Category: Seniors and winter weather

A man displays one of the warning signs of seasonal affective disorder – a lack of interest in enjoyable activities – as he waves forlornly out the window.

SAD Seniors: Warning Signs of Seasonal Affective Disorder and How to Help

The holiday season is often synonymous with joy, warmth, and togetherness as families come together to celebrate. However, it’s essential to acknowledge that not everyone experiences this time of year with the same festive spirit. The darker days of fall and winter can cast a shadow on some individuals, leading to a form of clinical depression known as seasonal affective disorder (SAD). While many may dismiss it as the winter blues, SAD can particularly affect seniors, triggering memories of past holidays spent with loved ones who are no longer present. As you gather with your family during the holidays, it’s crucial to be attentive to warning signs of seasonal affective disorder in your older loved ones. Identifying these signs early on can make a significant difference in their well-being. Some common indicators of depression, including SAD, include oversleeping, extreme fatigue, a lack of interest in activities that were once enjoyable, increased appetite or overeating, and in severe cases, even suicidal thoughts. However, depression in seniors during the holidays may manifest in more subtle ways. Look out for these additional warning signs that could indicate a need for assistance: Weight Loss: Has the senior noticeably lost weight? Sudden changes in body weight can be a red flag for underlying health issues. Appearance: Take note if there are unexpected changes in the senior’s general appearance. This could include unkempt personal hygiene or a significant shift in clothing choices. Household Upkeep: Assess the overall condition of the senior’s home. Any drastic changes in how the house is maintained may provide clues about their well-being. General Behavior: Observe any alterations in the senior’s behavior. Are they more agitated or forgetful than usual? Is mobility becoming an issue, requiring more assistance? Such behavioral changes might indicate a need for additional care at home. If any

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Man and Spring Flowers

Feeling Isolated and Lonely? Make the Most of Spring!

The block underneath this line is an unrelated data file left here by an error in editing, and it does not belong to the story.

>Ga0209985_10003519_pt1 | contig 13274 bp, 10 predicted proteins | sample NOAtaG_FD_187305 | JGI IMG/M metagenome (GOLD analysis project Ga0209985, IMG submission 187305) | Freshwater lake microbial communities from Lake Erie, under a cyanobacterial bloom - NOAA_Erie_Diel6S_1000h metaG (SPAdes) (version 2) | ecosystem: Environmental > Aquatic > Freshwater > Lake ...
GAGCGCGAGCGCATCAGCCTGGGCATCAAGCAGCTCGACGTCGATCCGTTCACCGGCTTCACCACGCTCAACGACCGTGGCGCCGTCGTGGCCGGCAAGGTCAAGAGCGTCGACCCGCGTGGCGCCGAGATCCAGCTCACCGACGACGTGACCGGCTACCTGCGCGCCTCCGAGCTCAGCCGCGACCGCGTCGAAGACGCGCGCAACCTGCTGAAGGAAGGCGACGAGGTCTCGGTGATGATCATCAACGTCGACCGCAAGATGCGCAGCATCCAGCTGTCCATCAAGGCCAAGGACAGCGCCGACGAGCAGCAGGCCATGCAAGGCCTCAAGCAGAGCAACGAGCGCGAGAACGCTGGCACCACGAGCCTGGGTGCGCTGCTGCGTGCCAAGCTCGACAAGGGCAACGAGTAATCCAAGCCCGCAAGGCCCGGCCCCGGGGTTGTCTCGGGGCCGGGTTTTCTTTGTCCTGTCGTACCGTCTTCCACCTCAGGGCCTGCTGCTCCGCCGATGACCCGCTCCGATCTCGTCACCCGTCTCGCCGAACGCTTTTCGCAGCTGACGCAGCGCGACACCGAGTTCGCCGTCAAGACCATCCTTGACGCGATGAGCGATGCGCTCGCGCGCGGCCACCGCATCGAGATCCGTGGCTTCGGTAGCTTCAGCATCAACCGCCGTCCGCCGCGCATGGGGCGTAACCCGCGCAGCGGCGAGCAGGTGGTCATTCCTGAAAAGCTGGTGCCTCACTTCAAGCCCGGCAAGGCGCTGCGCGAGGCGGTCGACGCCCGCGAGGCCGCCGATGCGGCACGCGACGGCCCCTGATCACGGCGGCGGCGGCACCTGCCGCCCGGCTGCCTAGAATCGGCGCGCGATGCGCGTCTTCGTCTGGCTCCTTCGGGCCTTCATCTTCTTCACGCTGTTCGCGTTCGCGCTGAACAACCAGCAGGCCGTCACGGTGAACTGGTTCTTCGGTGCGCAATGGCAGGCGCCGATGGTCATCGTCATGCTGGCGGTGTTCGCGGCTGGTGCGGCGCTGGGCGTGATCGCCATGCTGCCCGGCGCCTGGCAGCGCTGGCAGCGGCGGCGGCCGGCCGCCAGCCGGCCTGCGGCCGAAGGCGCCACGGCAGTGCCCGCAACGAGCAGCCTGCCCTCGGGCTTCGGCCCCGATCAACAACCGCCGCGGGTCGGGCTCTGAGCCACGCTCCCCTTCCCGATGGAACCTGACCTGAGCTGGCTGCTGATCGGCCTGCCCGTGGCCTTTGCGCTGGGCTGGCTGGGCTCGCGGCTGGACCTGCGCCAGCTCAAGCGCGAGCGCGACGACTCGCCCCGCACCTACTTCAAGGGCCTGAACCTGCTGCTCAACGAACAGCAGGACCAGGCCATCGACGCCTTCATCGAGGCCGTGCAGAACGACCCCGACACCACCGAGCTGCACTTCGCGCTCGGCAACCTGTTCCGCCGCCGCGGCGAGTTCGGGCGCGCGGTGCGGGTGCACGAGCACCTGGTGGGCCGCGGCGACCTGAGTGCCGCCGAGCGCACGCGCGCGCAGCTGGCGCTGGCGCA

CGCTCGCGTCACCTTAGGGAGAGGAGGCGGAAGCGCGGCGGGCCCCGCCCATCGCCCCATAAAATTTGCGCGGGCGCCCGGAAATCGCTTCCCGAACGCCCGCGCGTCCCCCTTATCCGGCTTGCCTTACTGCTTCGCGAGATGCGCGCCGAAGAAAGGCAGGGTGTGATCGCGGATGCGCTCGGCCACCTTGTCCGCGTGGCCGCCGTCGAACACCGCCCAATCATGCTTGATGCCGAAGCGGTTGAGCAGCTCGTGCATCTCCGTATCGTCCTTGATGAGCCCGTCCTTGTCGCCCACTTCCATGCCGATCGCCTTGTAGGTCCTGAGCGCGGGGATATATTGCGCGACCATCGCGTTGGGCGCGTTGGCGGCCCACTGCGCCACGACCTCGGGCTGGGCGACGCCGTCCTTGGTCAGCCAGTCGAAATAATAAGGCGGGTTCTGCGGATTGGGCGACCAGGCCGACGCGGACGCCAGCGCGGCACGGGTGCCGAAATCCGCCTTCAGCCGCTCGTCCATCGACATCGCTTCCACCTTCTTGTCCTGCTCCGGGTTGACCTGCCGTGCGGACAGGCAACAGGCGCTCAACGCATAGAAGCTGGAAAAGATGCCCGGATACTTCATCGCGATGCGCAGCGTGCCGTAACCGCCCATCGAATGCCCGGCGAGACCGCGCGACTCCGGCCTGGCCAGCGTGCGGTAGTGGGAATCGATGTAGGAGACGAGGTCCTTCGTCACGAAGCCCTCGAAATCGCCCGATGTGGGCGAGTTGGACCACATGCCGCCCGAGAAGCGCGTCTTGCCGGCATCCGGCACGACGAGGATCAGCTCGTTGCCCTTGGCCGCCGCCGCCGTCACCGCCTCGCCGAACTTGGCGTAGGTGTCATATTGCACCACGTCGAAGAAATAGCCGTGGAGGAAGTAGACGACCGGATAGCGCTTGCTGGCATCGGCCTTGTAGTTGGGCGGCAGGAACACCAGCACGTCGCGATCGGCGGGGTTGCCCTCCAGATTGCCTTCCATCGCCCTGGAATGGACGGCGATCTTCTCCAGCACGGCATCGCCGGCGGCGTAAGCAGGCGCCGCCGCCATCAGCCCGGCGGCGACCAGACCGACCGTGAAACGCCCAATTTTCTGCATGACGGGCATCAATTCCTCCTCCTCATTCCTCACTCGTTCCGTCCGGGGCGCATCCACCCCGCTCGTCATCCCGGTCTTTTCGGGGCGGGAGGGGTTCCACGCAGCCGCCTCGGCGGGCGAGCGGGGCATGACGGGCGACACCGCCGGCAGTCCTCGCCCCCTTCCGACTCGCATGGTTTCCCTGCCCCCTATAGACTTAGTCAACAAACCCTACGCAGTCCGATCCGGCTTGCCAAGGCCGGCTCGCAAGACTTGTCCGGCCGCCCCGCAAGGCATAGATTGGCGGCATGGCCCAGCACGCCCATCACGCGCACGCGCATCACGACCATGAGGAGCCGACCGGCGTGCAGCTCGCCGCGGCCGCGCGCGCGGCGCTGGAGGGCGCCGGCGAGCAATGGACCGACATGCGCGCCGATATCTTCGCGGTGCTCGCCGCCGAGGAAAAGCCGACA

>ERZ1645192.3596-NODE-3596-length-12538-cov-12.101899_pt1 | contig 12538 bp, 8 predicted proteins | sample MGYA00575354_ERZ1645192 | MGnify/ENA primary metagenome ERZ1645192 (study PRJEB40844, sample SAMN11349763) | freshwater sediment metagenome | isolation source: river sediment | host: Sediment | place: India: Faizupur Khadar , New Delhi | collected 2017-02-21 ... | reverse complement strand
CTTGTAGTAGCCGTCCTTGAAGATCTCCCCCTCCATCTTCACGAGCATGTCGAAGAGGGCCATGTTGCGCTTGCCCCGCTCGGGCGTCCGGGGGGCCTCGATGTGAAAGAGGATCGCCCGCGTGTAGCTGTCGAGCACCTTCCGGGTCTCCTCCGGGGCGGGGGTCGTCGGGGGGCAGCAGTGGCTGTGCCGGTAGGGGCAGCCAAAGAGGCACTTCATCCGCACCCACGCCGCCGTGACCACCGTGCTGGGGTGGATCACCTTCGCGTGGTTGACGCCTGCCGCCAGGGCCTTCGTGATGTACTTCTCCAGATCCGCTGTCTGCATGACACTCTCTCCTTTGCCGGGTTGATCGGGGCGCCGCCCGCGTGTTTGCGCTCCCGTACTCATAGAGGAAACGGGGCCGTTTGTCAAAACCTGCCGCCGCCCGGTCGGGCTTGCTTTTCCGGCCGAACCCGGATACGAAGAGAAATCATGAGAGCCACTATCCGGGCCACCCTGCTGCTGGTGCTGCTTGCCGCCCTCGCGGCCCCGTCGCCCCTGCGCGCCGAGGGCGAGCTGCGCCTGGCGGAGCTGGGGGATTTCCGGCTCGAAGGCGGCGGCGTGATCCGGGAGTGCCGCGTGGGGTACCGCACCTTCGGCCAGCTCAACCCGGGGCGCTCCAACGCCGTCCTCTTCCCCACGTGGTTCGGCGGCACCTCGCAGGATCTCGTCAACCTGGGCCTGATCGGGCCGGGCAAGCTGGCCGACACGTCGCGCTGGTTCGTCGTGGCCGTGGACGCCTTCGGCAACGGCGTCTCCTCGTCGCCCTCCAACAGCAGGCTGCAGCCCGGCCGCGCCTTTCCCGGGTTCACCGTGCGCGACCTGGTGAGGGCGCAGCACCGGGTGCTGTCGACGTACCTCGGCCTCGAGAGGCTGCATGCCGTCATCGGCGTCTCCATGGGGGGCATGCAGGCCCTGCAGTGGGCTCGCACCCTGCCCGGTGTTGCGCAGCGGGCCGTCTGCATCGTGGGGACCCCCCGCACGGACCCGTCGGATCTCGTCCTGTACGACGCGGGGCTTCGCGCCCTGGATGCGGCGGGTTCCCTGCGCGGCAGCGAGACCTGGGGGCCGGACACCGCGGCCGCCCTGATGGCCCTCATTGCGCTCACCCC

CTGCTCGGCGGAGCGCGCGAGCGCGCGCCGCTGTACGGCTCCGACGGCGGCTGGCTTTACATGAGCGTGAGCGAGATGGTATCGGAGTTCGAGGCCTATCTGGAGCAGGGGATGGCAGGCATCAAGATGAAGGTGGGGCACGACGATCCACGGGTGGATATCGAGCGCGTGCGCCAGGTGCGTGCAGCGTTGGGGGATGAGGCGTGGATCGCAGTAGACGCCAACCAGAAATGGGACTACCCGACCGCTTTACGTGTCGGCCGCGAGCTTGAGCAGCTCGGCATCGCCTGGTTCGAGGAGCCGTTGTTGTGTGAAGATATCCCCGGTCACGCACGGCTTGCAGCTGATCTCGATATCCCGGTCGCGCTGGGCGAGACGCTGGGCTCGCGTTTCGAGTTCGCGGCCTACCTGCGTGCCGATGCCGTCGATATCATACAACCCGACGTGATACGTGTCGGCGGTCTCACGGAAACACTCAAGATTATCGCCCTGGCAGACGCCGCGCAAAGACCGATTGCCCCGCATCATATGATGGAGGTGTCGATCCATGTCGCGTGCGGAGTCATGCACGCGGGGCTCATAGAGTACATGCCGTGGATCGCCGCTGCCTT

Unwanted isolation and loneliness or lack of connection can be byproducts of a long winter for anyone. Seniors and the handicapped are especially vulnerable. It’s difficult for them to be out and about, and it can be difficult for loved ones to visit them in person or take them places. We are all looking longingly for signs of spring. If possible, consider including others who have been homebound in your plans for the warmer days ahead. Spring Activities for Yourself and Your Loved One If you or a loved one or someone you care for has been stuck inside, fresh air and sunshine have been in short supply. Here are some suggestions for what you could do together on a spring day, depending on the person’s health and mobility: Open a window and sit close to it for a visit. Dress comfortably and sit outside. Enjoy the sunshine and whatever is growing. Take a sort walk around the neighborhood or a park. Interact with neighbors. Say “hello” to everyone you see while you’re out. Go out for lunch or bring in a take-out and eat it outside. Go on a scenic drive together. Point out spring blossoms and green leaves. Get a bird feeder and put it where it can be seen easily either inside or out. Bird watch. Visit a plant nursery and, if possible, buy something you can plant together. Bring flowers in. Wildflowers in a glass or even manmade blooms can brighten up a room. Draw or color pictures with a spring theme. Do it outside. Have an outdoor celebration of spring with family members. Make decorations for it. Do some spring cleaning. Help your loved one get rid of clutter. Find simple chores you and your loved one can do together to clean up the yard.

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Is It Spring Yet? Weather-Related Depression in the Elderly

Winter weather can keep seniors homebound and isolated. After all, biting cold and snowy days can make anyone want to stay in a warm bed or just sit all day wrapped up in a quilt. A day or two of the “winter blues” can be normal, but when weather-related depression becomes debilitating for more than a week or two, caregivers should start looking for a deeper or treatable cause. Although falls and hypothermia are likely to top the list of caregiver concerns during winter months, seniors are also at risk for these health hazards: Seasonal Affective Disorder (SAD)  A lack of natural light can cause depression in both young and old alike. We don’t know for sure why less sunlight causes depression. One theory is that the seasonal changes interfere with an important amino acid in our bodies called Melatonin, which regulates our sleep-wake cycles and may play a role in mood and appetite. The main difference between SAD, or weather-related depression, and general depression is that SAD only occurs during certain times of the year. Signs of SAD include a loss of energy, changes in appetite and sleeping habits, irritability, and loss of interest in socializing and other activities. These changes in behavior can be worse if a person cannot or does not want to regularly spend time outdoors. This especially impacts the elderly, who are more likely to be housebound or want to stay indoors. Like other forms of depression, SAD can be treated with antidepressant medications. A drug-free option is light therapy. It requires a “light box,” a fluorescent lamp that emits a spectrum of light that simulates natural sunlight. A more natural alternative to light therapy is daily exposure to sunlight. If time, physical health, and weather conditions permit, it is beneficial for a person with

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